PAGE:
Money in Britain is held in the three components of the private sector:
* the household (or personal) sector, which usually embraces charities as well,
* the non-financial corporate sector (which consists of mainstream “industrial and commercial companies”, which do not derive the bulk of their profits from financial activity, but by selling something), and
* non-bank financial institutions.
All private sector agents have to balance their money holdings against their on-going expenditure on goods and services, and their non-monetary wealth. Squeezes on the private sector’s money balances – as reflected for example in the growth rate of its real (inflation-adjusted) money – tend to be accompanied by under-valued assets and weak aggregate demand, a pattern which was obvious in the sharp downturn in 2008 and early 2009.
Analysis of monetary trends in the corporate sector is complicated, because most companies not only have a positive sum in their bank deposits, but also run – on a fairly permanent basis – an overdraft and/or have term loans from their banks. In other words, they are consistent net borrowers from the banking system, and manage a net debit balance rather than a positive money balance. They are net borrowers because the return on capital is expected to be higher than the cost of bank finance, so that bank borrowing improves the return on shareholders’ equity. For the corporate sector it therefore makes sense to relate what might be termed “companies’ liquidity ratio” (i.e., the ratio of bank deposits held to bank borrowings) to an expenditure variable.
Let’s consider the relationship in question from 1963, with the inception of UK monetary statistics in their modern form. In the third quarter of 1963 UK companies held £2,388m. of sterling deposits with their banks, whereas in the third quarter of 2011 they held £247,748m. of such deposits, a rise of over 100 times. But the ratio between their money holdings and their bank borrowings was much the same at the end as at the beginning of this period of almost 50 years. (To be precise, the ratio was 68.6% in Q3 1963 and 54.5% in Q3 2011.) Casual inspection of the figures confirms the relationship suggested above, that when companies’ balance sheets are weak and they are holding inadequate cash relative to their bank debt, domestic demand is weak. (The relationship also applies vice versa when their balance sheets are strong and their cash balances ample.) The pattern is obvious in all the severe downturns of the post-war period up to the Great Recession (i.e., in the 1974 liquidity squeeze, the recession of 1981 and the recession associated with membership of the exchange rate mechanism in 1991 – 92). There is, towards the end of the period, an obvious parallel between the collapse in the corporate liquidity ratio (from peak values in 2004 to a trough in late 2008) and the Great Recession.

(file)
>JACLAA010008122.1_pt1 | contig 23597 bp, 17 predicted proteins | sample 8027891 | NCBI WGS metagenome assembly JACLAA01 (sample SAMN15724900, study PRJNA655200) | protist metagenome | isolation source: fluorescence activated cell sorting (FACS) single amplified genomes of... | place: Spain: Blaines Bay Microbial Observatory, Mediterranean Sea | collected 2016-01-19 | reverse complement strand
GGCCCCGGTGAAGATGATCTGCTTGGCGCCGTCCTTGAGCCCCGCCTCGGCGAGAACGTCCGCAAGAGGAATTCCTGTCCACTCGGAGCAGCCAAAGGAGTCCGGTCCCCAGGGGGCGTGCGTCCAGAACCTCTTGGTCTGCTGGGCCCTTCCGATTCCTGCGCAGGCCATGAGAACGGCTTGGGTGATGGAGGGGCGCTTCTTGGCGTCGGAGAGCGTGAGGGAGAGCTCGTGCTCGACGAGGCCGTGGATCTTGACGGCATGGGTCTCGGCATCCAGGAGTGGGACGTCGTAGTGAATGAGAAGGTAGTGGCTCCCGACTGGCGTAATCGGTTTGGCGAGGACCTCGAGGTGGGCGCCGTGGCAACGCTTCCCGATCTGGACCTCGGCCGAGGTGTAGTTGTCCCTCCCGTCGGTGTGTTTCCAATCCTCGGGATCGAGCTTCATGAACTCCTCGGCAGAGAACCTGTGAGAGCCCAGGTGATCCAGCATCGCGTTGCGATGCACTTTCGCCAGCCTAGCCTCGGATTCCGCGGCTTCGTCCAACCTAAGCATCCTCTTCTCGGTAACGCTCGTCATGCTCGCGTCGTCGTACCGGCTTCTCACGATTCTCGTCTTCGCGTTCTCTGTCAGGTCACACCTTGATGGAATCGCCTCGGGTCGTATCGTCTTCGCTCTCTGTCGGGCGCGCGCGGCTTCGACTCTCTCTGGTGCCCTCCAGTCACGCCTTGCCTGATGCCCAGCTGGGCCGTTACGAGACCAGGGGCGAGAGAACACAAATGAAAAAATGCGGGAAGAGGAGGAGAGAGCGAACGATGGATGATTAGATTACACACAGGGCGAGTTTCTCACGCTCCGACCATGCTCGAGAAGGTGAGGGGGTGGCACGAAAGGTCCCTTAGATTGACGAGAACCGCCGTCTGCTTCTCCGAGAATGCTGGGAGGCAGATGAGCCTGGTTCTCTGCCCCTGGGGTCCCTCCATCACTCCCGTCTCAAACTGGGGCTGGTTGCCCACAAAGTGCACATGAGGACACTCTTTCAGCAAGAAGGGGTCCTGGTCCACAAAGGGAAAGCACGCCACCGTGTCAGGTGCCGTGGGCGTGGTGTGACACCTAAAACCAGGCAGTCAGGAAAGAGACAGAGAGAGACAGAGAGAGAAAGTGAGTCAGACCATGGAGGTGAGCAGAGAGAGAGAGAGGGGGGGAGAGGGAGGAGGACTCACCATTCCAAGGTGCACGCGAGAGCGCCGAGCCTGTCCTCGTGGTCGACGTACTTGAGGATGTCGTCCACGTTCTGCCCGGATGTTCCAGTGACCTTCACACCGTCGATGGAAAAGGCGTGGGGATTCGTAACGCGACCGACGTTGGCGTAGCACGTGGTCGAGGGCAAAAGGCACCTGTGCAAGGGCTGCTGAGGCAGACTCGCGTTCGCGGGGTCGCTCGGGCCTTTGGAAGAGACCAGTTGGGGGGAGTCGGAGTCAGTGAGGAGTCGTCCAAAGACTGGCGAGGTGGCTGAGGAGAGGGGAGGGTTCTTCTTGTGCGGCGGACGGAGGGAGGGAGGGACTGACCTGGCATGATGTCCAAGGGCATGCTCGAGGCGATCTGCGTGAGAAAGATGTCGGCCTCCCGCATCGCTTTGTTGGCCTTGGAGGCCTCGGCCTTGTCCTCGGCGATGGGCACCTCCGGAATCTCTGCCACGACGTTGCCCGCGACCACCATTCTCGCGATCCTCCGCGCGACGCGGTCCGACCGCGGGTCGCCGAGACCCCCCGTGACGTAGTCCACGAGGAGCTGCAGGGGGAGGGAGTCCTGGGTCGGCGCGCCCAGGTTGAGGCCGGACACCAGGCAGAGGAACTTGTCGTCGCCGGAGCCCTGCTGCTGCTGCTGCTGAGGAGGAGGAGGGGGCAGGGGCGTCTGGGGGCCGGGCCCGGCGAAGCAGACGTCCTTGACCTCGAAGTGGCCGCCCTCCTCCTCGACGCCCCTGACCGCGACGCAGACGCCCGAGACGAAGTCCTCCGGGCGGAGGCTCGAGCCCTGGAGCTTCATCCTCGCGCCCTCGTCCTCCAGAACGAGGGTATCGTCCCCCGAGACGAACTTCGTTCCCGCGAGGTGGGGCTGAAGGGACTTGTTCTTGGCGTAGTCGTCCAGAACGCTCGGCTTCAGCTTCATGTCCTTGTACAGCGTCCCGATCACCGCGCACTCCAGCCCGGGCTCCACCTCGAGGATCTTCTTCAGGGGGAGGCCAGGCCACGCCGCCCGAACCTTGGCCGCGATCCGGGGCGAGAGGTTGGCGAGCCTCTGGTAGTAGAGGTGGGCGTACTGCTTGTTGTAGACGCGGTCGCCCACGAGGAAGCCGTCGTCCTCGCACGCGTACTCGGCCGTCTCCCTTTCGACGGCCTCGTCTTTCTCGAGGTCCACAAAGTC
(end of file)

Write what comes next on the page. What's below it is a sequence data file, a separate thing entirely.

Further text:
A striking feature of this relationship is its robustness. To repeat, the quantity of money held by British companies climbed by over 100 times in the period under consideration, but the ratio between bank deposits and bank borrowing changed only a little from start to finish. Indeed, the reliability of this relationship was one reason for expecting that - if in the traumatic and potentially deflationary conditions of early 2009 the state conducted operations deliberately to expand bank deposits, and hence to increase the corporate liquidity ratio – the economy would recover. (The argument was set out on pp. 27 – 31 of my February 2009 pamphlet on How to Stop the Recession for the Centre for the Study of Financial Innovation).
Corporate liquidity ratio is now up to its long-run average in the 1963-2011 period. Despite the buffeting that British companies have had in the last few years of boom and bust, and of credit feast and famine, their underlying monetary behaviour – and crucially, their attitude towards the management of their bank balances – has not changed. A clear and fundamental message from this evidence is that, if officialdom is silly enough to take decisions which lead to large fluctuations in money growth, the result is likely to be severe macroeconomic instability.
Tim Congdon is the founder of International Monetary Research Ltd.